Fibroepithelial tumor (fibroadenoma) occurring in the female is of special interest, not only because it is entirely benign but also because, as it occurs frequently in young persons, the physician is often called on for reassurance.
In the six year period from 1931 to 1936 inclusive, 2,585 patients consulted the Skin and Cancer Unit of the New York Post-Graduate Medical School and Hospital (formerly Stuyvesant Square Hospital) for disorders localized in the breast (table 1).
The benign tumors included adenoma, cystadenoma, fibroadenoma, fibroma, galactocele, hemangioma, lipoma, lymphangioma, neurofibroma and papilloma.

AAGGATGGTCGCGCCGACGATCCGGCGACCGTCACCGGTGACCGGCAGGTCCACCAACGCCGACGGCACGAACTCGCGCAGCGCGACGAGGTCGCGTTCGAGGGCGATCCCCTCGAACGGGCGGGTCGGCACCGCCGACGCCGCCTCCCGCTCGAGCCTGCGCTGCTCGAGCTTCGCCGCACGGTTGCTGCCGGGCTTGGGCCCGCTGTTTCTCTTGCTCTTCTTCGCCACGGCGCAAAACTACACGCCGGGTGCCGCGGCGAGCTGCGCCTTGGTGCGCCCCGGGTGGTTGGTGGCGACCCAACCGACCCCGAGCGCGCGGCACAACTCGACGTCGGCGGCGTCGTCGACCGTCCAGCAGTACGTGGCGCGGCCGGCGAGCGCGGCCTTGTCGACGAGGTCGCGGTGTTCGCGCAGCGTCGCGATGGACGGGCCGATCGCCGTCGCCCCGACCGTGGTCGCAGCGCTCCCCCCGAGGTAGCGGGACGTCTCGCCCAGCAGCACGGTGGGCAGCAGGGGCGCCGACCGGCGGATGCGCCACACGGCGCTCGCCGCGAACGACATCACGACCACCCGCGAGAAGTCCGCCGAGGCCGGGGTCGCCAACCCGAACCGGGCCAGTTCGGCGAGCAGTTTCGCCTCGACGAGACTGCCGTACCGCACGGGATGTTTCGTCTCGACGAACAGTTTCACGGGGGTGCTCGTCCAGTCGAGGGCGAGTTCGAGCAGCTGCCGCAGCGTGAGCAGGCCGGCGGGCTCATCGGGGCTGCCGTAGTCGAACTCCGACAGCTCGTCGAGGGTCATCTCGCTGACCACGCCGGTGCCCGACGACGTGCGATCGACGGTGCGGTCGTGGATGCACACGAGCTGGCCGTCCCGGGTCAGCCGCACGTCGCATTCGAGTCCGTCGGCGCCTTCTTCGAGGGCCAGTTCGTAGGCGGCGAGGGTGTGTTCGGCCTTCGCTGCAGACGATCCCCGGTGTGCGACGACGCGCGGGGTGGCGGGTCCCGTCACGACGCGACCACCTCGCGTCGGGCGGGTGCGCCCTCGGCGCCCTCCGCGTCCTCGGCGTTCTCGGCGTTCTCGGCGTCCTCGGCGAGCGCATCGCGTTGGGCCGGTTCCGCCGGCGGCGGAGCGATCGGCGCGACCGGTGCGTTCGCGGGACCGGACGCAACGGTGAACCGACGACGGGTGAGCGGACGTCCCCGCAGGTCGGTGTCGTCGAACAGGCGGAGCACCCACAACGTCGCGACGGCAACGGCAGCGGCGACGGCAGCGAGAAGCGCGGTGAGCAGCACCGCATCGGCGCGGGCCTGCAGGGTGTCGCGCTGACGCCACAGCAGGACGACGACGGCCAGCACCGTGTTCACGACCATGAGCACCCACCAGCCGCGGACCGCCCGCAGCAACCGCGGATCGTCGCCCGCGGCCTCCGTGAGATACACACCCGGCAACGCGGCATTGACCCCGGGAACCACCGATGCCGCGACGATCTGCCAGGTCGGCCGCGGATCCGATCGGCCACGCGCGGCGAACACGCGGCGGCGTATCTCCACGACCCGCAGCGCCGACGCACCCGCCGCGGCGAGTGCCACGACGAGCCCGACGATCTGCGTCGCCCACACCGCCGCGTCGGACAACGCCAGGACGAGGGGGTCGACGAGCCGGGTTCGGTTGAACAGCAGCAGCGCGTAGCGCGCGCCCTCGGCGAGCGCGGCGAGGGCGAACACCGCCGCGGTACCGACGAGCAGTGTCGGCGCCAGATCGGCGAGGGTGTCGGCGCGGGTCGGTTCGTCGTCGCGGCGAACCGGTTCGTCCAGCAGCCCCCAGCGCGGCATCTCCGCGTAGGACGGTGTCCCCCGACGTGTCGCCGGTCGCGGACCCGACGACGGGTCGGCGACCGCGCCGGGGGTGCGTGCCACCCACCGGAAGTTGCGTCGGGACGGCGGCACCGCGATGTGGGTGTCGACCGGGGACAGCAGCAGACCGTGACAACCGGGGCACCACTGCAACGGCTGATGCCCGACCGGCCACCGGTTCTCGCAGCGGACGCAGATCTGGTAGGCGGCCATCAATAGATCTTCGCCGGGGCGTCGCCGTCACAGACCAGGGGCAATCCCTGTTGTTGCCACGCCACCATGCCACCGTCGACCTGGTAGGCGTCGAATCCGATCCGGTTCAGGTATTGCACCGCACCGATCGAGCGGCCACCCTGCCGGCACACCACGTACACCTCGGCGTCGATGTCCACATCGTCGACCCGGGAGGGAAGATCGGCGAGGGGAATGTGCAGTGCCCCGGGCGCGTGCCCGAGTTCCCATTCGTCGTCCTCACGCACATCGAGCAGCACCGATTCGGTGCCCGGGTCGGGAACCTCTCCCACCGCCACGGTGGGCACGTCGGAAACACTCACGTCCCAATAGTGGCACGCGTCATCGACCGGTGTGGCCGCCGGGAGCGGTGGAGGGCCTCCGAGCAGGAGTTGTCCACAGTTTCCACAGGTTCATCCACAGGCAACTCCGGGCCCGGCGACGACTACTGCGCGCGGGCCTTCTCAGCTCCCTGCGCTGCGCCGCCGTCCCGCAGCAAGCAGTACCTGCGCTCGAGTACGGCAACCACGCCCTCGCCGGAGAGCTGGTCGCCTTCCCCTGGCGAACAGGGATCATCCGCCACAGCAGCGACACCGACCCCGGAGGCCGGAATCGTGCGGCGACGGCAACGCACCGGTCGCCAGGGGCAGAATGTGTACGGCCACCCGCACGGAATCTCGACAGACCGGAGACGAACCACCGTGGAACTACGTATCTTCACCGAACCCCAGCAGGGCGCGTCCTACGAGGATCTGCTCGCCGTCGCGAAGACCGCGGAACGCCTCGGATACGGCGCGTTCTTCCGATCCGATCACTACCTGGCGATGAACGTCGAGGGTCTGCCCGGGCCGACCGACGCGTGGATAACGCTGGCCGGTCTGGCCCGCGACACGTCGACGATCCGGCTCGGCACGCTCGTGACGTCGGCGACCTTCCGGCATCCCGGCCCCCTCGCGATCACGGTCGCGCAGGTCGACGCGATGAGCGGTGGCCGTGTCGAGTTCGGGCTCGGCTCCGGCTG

It is of interest that benign tumors outnumbered malignant tumors. Some years ago statistics showed a reverse order, for at the Halstead Clinic 80 per cent of tumors were malignant, while Erdmann1 found 56 per cent to be malignant. In the present series only 39 per cent were malignant. This decrease probably indicates a more intelligent attitude of the